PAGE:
Value Capture Takes Prominent but Controversial Role in Fixing New York Subway
"The notion that property owners should pay extra for their proximity to the subway is called 'value capture' and has long been debated in urban planning circles," writes James Barron for The New York Times on Jan. 29.
In one of many recent New York Times feature articles (posted here Jan. 12) on the subway's woes, Jonathan Mahler noted that the world's most successful subway, the MTR in Hong Kong, derives much of its revenue from its transit-adjacent property holdings. A Brooklyn real estate developer cited in the piece was quick to recognize the importance of subway access.
“Developers build things where the subway works, and we build far fewer things where it doesn’t,” said Jed Walentas.
In his words, it’s “insane” that so little of the wealth that the subway generates flows back into the system.
"Now Gov. Andrew M. Cuomo, a Democrat, has made value capture a prominent part of his plan to salvage the subway system by proposing to give the Metropolitan Transportation Authority the power to designate 'transit improvement subdistricts' and impose taxes," adds Barron. And there's the mayor's office to consider:
"It’s not going to pay in its entirety for the capital requirements for any one project,” said Patrick J. Foye, the president of the transit authority, “but it could over years or decades provide significant new funding.”
At least two groups have announced their support for the use of value capture to fund subway improvements.
And Thomas K. Wright, the president of the Regional Plan Association, an urban policy organization, called value capture an “innovative financing mechanism” that New York is missing out on, even as the subway “is making some people very, very wealthy.
Two NYU economics professors endorsed the concept in November, citing specific values subway proximity adds to midtown properties.
While the aforementioned Brooklyn developer spoke in favor of value capture, a spokesman for "the Real Estate Board of New York, which represents New York’s developers, said the proposal 'raises serious questions that need to be evaluated, especially when it deals with a property tax system that we know already has serious problems,'” adds Barron.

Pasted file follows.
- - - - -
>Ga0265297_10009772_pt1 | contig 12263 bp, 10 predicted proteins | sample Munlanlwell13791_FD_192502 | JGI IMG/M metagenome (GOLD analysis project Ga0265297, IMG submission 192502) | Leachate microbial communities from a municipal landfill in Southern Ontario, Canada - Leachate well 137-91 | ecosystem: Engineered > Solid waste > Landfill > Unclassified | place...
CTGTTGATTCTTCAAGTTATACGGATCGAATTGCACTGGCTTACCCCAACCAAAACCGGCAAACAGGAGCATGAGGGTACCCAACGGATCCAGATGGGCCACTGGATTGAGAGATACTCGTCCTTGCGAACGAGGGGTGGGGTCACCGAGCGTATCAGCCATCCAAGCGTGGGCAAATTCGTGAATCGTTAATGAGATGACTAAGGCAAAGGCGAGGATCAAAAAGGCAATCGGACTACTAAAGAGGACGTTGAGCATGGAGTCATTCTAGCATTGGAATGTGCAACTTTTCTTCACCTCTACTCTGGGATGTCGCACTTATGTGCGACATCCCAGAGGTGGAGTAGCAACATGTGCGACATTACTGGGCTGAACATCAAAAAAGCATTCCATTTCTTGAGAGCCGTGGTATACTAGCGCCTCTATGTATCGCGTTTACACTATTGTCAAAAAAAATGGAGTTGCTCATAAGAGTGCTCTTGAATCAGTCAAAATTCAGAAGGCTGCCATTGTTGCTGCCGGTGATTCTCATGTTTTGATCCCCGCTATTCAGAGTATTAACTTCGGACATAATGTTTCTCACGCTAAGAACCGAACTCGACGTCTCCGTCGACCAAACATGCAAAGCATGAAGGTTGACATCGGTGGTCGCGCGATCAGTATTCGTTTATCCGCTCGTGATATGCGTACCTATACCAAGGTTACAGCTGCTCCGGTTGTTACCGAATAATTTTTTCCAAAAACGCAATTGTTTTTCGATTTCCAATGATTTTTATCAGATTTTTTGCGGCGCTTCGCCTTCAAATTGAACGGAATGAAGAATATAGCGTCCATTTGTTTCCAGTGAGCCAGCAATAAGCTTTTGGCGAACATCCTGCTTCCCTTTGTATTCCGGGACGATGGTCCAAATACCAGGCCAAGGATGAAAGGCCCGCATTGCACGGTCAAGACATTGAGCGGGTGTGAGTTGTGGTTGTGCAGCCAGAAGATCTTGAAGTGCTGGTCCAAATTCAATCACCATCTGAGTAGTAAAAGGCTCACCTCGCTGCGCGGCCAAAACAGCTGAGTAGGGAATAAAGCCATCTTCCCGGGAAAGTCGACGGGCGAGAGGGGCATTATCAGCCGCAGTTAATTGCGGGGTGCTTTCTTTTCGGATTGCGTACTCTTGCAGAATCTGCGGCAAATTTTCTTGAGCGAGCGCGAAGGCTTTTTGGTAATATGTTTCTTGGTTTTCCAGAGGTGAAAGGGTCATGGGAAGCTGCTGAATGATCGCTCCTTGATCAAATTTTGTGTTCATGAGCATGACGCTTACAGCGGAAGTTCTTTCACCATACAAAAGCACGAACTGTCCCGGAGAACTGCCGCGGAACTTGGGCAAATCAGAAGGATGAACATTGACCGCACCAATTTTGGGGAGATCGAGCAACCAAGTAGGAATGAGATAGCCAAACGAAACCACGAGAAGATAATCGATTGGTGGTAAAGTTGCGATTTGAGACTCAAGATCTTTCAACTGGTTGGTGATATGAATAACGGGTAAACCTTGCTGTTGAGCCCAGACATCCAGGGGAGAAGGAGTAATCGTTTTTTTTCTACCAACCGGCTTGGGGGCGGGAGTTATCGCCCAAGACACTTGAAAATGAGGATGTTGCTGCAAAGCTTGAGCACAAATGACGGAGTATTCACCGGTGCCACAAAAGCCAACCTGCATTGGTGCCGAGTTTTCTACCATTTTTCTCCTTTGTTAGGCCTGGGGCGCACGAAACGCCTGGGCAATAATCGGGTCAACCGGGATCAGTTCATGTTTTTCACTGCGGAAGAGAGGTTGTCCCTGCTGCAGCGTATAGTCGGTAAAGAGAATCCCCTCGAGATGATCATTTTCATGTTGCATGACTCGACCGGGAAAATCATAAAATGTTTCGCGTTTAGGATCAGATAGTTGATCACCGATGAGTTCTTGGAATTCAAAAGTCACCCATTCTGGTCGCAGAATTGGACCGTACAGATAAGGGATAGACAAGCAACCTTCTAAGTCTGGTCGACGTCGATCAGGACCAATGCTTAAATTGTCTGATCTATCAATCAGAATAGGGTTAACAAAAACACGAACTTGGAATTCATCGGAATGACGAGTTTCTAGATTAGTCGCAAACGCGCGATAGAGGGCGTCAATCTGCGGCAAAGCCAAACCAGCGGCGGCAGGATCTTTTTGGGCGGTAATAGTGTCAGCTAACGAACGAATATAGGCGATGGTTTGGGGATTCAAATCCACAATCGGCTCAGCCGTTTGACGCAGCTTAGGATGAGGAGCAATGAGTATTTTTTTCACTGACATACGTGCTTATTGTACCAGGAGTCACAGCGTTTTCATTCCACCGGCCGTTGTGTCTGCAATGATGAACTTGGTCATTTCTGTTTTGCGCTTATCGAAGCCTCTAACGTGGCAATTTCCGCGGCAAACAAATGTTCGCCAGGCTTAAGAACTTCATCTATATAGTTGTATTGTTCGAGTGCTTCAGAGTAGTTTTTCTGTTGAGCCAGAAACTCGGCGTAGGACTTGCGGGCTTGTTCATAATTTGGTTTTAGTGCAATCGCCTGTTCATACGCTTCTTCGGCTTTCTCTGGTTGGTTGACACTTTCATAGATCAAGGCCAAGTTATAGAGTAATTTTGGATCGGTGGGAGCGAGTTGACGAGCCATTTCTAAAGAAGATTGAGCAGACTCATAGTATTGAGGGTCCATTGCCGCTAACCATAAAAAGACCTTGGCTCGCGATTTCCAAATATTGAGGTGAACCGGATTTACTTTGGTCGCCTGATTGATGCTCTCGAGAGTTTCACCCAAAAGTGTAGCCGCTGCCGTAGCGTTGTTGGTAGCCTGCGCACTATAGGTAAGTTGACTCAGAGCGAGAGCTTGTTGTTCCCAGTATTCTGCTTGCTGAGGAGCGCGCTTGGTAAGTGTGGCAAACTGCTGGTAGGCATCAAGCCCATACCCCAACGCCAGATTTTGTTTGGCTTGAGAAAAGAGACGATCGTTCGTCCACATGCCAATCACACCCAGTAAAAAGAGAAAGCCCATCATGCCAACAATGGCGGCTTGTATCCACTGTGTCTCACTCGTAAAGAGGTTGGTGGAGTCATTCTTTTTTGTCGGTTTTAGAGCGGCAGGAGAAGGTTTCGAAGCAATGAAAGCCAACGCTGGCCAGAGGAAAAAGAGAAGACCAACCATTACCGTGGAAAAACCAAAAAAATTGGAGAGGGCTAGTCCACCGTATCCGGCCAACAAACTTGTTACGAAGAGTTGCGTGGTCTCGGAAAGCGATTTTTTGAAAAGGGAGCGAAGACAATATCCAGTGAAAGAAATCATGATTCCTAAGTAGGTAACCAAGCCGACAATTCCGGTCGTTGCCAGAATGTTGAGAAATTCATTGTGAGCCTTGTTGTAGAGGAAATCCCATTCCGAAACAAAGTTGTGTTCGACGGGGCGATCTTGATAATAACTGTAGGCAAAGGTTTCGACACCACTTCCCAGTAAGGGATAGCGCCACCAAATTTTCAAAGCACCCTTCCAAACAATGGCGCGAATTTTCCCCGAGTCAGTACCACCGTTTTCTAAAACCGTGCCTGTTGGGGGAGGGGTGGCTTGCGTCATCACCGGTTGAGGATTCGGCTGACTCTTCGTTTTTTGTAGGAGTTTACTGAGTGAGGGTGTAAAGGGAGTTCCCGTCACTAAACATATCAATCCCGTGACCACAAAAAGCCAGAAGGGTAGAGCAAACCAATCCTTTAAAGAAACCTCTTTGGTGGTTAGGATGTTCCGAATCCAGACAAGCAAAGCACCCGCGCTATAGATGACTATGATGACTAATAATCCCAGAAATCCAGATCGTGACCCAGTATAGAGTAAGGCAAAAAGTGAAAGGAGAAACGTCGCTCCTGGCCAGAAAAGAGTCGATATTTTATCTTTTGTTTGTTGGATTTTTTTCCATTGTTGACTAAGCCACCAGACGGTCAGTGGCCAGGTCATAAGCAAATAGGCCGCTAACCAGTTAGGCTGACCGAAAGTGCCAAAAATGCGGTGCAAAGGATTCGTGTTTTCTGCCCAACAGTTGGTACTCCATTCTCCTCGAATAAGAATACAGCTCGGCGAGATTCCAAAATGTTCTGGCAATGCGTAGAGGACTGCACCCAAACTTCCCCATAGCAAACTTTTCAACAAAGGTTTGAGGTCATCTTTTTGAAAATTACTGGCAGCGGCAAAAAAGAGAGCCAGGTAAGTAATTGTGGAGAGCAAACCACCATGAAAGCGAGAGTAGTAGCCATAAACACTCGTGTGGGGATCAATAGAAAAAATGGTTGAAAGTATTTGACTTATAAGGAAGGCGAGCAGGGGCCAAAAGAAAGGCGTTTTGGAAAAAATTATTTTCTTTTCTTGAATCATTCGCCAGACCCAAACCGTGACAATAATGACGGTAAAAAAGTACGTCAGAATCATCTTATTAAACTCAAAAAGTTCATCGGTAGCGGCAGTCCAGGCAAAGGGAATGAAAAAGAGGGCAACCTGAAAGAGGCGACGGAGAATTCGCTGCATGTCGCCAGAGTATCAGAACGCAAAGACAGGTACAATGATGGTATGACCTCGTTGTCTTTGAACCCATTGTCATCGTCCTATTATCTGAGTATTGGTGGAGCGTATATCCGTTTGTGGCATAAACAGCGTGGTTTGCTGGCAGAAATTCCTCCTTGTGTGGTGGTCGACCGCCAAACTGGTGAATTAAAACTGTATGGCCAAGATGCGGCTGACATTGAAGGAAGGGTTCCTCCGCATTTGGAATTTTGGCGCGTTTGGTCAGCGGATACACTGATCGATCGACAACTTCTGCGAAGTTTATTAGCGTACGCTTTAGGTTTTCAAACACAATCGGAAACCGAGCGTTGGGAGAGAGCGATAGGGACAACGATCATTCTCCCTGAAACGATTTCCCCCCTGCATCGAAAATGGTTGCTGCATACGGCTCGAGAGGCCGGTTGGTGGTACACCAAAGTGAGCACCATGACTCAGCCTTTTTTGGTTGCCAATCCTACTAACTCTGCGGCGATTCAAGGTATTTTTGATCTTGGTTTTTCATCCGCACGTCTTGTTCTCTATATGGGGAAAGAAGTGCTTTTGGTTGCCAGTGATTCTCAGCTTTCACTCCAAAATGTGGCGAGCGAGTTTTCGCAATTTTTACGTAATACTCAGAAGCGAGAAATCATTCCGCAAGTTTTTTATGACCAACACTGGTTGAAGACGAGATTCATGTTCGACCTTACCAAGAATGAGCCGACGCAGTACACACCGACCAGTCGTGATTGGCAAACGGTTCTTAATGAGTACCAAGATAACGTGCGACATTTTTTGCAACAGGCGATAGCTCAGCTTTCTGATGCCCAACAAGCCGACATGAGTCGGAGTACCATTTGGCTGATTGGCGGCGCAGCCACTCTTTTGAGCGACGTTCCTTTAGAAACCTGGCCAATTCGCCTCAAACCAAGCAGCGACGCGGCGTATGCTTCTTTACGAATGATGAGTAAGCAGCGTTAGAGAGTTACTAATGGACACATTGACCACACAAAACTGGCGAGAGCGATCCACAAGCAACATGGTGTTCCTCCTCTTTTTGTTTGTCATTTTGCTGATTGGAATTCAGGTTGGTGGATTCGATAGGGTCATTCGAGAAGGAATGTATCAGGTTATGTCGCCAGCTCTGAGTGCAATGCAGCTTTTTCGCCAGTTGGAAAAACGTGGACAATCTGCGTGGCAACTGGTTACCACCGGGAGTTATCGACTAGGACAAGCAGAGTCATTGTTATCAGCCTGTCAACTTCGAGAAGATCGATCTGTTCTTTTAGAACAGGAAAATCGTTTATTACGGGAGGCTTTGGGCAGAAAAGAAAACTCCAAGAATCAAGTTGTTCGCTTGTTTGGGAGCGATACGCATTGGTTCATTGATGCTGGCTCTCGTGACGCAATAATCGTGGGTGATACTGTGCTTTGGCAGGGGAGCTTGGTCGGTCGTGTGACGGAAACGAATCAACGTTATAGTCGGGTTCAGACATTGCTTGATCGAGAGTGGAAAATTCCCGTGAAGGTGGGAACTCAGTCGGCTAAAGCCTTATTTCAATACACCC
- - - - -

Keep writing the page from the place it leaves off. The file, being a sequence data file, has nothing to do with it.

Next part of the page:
Carl Weisbrod, who was named to the transit agency’s board by Mr. de Blasio and was the chairman of the city’s Planning Commission from 2014 until early last year, said value capture demanded “close cooperation between the M.T.A. and the city on a case-by-case basis.”
“To simply impose it on the city isn’t going to work,” he said.
Value capture was also mentioned as a financing mechanism included in the leaked draft of the Trump infrastructure plan last week.
Lots of good reading in Planetizen on the importance of value capture in terms of funding public transit, among them:
- Mega Project in Suburban Atlanta Gets Final Public Financing Piece: Value Capture, January 25, 2017
Op-Ed Supports Value Capture-Enabled Transit Investment (by Los Angeles Metro), May 31, 2016
FEATURE: Capturing the Value of Transit (in Portland and Denver), May 11, 2009
- New York
- Community / Economic Development
- Government / Politics
- Urban Development
- Land Value Capture
- New York Subway
- Transit Funding
- Transportation Finance
- Value Capture
- New York Metropolitan Transportation Authority
- Metropolitan Transportation Authority
- Partnership for New York City
- Real Estate Board of New York
- Regional Plan Association
- James Barron
- Governor Andrew Cuomo
- Mayor Bill de Blasio
- Jonathan Mahler
- Jed Walentas
- Carl Weisbrod
- Thomas K. Wright
- Kathryn S. Wylde